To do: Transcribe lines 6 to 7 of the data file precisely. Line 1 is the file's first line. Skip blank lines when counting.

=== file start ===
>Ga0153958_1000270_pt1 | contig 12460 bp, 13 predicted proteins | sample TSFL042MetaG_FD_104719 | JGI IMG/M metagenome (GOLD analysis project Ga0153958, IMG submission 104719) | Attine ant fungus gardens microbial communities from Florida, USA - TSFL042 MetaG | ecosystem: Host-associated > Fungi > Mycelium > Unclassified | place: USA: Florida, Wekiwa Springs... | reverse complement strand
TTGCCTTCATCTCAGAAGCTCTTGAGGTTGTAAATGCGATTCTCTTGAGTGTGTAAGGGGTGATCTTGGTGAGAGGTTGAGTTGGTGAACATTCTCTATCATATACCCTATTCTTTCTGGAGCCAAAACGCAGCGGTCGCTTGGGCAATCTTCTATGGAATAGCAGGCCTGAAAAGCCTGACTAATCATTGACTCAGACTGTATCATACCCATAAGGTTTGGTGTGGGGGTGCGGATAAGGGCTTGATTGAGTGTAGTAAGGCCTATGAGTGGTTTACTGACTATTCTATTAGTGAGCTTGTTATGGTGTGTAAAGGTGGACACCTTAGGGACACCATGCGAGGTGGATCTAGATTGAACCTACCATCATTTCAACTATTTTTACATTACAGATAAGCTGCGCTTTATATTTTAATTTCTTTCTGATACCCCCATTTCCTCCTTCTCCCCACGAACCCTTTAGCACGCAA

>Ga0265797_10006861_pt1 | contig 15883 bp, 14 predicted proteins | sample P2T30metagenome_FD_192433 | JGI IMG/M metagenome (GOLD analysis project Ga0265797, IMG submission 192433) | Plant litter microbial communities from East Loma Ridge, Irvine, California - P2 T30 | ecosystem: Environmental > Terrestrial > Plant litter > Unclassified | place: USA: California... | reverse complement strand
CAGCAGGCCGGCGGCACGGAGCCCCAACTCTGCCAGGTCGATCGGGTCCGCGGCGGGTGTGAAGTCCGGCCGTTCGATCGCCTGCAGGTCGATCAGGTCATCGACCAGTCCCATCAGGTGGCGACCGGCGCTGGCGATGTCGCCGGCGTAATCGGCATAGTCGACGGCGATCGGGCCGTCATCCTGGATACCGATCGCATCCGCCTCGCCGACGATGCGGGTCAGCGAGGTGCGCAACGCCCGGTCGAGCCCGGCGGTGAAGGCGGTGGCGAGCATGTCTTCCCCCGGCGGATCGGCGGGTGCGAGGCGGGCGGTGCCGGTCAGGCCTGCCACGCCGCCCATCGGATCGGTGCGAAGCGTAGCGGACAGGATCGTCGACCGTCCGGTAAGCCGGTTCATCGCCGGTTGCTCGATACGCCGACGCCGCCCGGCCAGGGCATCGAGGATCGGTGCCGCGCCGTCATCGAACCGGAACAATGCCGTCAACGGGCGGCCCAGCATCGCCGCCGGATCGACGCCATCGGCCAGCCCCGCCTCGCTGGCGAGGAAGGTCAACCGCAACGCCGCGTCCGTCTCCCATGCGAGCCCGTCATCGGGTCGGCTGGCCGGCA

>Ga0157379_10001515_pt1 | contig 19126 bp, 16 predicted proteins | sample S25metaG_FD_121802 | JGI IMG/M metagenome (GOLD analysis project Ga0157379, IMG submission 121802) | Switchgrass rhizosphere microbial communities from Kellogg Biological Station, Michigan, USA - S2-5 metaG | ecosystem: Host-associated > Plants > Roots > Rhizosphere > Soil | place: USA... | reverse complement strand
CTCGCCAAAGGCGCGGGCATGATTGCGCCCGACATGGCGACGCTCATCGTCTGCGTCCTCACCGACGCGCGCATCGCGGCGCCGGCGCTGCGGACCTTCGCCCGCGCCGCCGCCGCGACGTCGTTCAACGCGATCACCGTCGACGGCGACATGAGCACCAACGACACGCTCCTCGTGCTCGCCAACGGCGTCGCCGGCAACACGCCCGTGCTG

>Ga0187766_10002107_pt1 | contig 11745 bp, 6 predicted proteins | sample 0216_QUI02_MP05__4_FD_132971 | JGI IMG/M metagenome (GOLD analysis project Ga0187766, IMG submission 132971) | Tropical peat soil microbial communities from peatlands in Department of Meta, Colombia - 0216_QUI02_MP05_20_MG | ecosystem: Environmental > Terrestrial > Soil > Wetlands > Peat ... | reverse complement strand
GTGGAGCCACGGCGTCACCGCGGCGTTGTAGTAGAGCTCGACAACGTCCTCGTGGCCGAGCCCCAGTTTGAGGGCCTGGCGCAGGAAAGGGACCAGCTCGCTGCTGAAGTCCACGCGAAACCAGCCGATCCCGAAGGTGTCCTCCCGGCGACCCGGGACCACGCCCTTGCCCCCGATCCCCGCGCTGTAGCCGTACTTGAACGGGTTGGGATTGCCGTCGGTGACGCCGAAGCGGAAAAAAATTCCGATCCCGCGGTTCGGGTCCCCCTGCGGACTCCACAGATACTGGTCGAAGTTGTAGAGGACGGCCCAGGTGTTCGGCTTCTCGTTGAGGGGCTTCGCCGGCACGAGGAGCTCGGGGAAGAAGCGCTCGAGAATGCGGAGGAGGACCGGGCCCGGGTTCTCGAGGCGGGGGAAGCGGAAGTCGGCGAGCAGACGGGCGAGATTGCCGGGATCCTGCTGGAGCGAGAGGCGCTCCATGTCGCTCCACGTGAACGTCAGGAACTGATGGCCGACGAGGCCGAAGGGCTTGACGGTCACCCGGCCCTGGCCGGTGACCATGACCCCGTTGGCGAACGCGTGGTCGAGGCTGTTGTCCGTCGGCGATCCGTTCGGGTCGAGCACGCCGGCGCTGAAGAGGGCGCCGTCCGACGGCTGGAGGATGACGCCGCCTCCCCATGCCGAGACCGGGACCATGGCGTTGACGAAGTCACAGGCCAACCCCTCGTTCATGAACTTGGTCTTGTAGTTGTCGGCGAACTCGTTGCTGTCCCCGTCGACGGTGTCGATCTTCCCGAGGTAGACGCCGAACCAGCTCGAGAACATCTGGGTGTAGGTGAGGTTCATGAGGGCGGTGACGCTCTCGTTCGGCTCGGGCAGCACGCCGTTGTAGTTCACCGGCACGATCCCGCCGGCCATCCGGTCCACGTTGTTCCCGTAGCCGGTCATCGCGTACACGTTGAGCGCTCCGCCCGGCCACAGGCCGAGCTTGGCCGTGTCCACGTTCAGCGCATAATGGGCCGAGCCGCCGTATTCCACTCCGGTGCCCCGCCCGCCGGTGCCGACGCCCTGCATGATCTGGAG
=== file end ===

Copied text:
CTCGCCAAAGGCGCGGGCATGATTGCGCCCGACATGGCGACGCTCATCGTCTGCGTCCTCACCGACGCGCGCATCGCGGCGCCGGCGCTGCGGACCTTCGCCCGCGCCGCCGCCGCGACGTCGTTCAACGCGATCACCGTCGACGGCGACATGAGCACCAACGACACGCTCCTCGTGCTCGCCAACGGCGTCGCCGGCAACACGCCCGTGCTG

>Ga0187766_10002107_pt1 | contig 11745 bp, 6 predicted proteins | sample 0216_QUI02_MP05__4_FD_132971 | JGI IMG/M metagenome (GOLD analysis project Ga0187766, IMG submission 132971) | Tropical peat soil microbial communities from peatlands in Department of Meta, Colombia - 0216_QUI02_MP05_20_MG | ecosystem: Environmental > Terrestrial > Soil > Wetlands > Peat ... | reverse complement strand